Book Review: Heir Apparent by Vivian Vande Velde

…is one of the funniest books I’d read.

It’s been one of my favorites, and I’ve read it so many times over that I’ve lost count. It probably should retire sometime soon.

It started with a girl named Giannine who received a gift certificate to Rasmussem Gaming Center on her birthday.

She went to the arcade and chose the single player RPG, in a game called Heir Apparent. In that game, she was an illegitimate child of a King who grew up with a foster family. The king decided to crown her, despite having three princes on the line for the throne, and Giannine, playing as her character Janine, had to survive three days until her coronation.

And every time she got killed, Janine would have to start over from the beginning of the game.

Imagine how frustrating that would be. You might have a million ways to win, but you are presented with a million ways to lose. Or even worse, get killed.

The story is told from first person narrative, which makes us go hand in hand with Giannine during the game. We see what she sees, feel what she feels, and laugh whenever she sarcastically comments on the situation surrounding her.

Let me just tell you this: Giannine is hilarious. She’s the kind of girl you’d want to sit down, have coffee with, while talking shit about the current global affairs. Or anything, really.

And the game takes Giannine to a journey that’s beyond her expectation. As the game frustrates her (her being transported back to the beginning every time she gets killed, non stop until she won, that is) it all teaches her a lot of things. Giannine, whose parents divorced early, and was raised by her grandmother, struggles in her stage of puberty. She isn’t at the phase of understanding the world completely, but a fast learner if only she’s taught.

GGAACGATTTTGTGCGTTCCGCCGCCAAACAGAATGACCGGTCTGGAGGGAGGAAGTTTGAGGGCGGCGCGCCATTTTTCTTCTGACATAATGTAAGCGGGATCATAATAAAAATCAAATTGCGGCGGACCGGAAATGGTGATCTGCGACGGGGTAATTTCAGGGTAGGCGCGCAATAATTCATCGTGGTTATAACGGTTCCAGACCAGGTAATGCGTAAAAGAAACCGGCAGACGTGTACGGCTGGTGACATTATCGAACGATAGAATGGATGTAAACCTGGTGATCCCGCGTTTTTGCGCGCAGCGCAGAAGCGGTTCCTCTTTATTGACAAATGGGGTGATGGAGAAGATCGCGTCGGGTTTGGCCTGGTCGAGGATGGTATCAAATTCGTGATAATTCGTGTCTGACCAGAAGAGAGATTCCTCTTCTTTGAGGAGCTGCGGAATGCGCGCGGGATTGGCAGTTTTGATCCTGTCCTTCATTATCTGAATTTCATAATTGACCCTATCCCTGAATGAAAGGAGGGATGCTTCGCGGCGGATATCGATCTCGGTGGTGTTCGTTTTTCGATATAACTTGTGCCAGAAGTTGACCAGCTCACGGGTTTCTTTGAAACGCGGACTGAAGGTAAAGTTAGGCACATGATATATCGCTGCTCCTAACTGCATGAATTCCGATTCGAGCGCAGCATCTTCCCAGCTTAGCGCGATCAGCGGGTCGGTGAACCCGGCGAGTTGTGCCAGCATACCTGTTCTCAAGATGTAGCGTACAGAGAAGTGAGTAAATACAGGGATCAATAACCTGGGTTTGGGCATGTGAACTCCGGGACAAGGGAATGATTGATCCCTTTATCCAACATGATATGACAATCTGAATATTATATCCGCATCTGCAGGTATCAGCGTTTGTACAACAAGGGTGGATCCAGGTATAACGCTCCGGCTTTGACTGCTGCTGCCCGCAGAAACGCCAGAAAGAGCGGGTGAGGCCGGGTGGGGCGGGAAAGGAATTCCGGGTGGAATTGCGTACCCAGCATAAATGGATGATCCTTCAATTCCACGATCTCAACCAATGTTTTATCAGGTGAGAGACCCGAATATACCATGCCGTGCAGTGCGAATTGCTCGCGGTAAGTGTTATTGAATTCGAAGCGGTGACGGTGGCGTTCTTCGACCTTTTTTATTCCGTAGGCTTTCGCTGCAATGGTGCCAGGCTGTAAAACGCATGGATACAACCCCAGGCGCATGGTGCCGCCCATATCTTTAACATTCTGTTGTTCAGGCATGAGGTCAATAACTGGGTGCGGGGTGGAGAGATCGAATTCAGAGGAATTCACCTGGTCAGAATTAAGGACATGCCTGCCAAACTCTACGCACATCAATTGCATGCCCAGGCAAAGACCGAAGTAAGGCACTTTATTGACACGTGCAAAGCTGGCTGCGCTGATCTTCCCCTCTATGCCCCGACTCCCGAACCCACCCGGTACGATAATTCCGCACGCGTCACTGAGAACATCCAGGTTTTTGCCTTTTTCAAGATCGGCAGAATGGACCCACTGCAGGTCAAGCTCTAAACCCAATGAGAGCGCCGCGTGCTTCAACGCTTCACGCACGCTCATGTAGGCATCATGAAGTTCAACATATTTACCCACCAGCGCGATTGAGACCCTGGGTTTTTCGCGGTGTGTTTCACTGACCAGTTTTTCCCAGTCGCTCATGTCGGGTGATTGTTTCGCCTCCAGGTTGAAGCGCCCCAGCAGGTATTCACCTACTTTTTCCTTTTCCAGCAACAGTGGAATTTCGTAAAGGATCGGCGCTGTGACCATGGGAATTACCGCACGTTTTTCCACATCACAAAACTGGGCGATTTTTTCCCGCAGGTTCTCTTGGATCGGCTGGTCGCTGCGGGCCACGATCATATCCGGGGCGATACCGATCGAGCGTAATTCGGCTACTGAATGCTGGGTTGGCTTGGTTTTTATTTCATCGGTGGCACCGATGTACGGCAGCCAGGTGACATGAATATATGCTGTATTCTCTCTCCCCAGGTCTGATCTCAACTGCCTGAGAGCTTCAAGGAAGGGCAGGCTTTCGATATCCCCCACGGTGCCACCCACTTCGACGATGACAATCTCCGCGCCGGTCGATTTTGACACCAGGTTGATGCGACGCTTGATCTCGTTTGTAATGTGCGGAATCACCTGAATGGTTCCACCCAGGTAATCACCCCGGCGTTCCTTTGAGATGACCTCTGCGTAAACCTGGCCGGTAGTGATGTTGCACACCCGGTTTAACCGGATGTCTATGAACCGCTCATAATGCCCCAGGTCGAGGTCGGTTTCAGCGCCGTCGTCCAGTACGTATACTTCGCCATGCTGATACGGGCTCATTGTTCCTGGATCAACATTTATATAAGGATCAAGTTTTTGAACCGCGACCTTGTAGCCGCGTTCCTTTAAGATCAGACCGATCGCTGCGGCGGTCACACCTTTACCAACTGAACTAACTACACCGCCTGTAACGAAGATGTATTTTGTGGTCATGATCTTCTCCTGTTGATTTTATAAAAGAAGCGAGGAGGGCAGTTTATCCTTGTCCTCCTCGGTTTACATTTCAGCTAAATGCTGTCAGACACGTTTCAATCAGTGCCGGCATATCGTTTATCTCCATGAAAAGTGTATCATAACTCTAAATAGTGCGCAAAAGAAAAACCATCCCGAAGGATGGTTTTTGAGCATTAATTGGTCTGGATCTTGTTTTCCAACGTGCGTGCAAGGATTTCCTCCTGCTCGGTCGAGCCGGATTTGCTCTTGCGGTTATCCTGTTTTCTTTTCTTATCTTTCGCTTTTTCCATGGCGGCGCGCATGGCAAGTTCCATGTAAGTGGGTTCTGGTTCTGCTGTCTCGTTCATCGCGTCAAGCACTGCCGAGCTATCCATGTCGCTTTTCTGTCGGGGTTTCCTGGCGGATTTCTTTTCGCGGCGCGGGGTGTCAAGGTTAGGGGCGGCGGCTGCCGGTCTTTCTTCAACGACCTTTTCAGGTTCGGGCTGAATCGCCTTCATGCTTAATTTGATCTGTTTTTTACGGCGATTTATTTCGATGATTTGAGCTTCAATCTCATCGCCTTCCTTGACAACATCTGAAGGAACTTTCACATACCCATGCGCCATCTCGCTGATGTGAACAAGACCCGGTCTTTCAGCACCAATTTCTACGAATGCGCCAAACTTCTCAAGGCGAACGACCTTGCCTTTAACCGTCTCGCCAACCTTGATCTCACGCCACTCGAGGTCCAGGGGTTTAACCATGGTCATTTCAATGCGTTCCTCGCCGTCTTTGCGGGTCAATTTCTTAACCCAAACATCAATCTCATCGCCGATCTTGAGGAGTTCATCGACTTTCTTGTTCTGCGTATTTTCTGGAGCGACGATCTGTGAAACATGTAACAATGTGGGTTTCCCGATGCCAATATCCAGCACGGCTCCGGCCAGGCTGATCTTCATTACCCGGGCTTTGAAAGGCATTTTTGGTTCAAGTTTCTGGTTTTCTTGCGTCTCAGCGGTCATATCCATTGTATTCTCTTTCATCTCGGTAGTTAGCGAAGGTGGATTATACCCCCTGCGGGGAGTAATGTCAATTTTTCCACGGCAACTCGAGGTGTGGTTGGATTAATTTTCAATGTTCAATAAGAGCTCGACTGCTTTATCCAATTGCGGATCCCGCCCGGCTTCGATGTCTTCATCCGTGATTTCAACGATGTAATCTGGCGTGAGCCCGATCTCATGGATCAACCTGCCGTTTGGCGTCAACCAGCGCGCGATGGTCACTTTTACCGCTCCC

The game stimulates her to see things differently, to try different approaches to “how to win the damn game,” and more than so, help her understand her current situation in the real world through her decisions and thoughts in the game.

As the game comes to an end, Giannine finds herself coming to terms with her bitterness, and grows up more than the time allows.

The book never fails to make me laugh. Never.

Whenever I’m in a bad mood, I open this book and re read it. Time flies quickly. You’ll keep turning pages due to curiosity towards “What’s going to happen? Is she gonna win?” that’s revolving around our main protagonist.

It’s a fast paced book, with enough details that you can actually view the world in your mind, and just enough narration to know what Giannine is going through.

I love it.

I might be a bit biased due to my love for this book. But I do believe that everyone would enjoy this as a fun read.

Heir Apparent is an 8/10. In my personal opinion, it is, if not one of, Vivian Vande Velde’s best work.


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